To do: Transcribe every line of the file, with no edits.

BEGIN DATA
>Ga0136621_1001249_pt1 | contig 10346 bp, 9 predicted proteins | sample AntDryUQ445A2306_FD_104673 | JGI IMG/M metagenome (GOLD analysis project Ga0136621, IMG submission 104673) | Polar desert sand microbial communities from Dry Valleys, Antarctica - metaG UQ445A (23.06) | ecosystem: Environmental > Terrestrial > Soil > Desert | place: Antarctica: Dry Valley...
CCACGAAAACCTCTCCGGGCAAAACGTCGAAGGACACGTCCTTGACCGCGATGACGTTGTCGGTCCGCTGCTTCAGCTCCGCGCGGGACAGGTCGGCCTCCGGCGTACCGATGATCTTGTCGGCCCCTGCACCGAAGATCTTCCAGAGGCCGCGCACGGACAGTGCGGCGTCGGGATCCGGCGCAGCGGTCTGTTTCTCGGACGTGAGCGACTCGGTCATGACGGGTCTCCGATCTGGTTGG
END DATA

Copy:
>Ga0136621_1001249_pt1 | contig 10346 bp, 9 predicted proteins | sample AntDryUQ445A2306_FD_104673 | JGI IMG/M metagenome (GOLD analysis project Ga0136621, IMG submission 104673) | Polar desert sand microbial communities from Dry Valleys, Antarctica - metaG UQ445A (23.06) | ecosystem: Environmental > Terrestrial > Soil > Desert | place: Antarctica: Dry Valley...
CCACGAAAACCTCTCCGGGCAAAACGTCGAAGGACACGTCCTTGACCGCGATGACGTTGTCGGTCCGCTGCTTCAGCTCCGCGCGGGACAGGTCGGCCTCCGGCGTACCGATGATCTTGTCGGCCCCTGCACCGAAGATCTTCCAGAGGCCGCGCACGGACAGTGCGGCGTCGGGATCCGGCGCAGCGGTCTGTTTCTCGGACGTGAGCGACTCGGTCATGACGGGTCTCCGATCTGGTTGG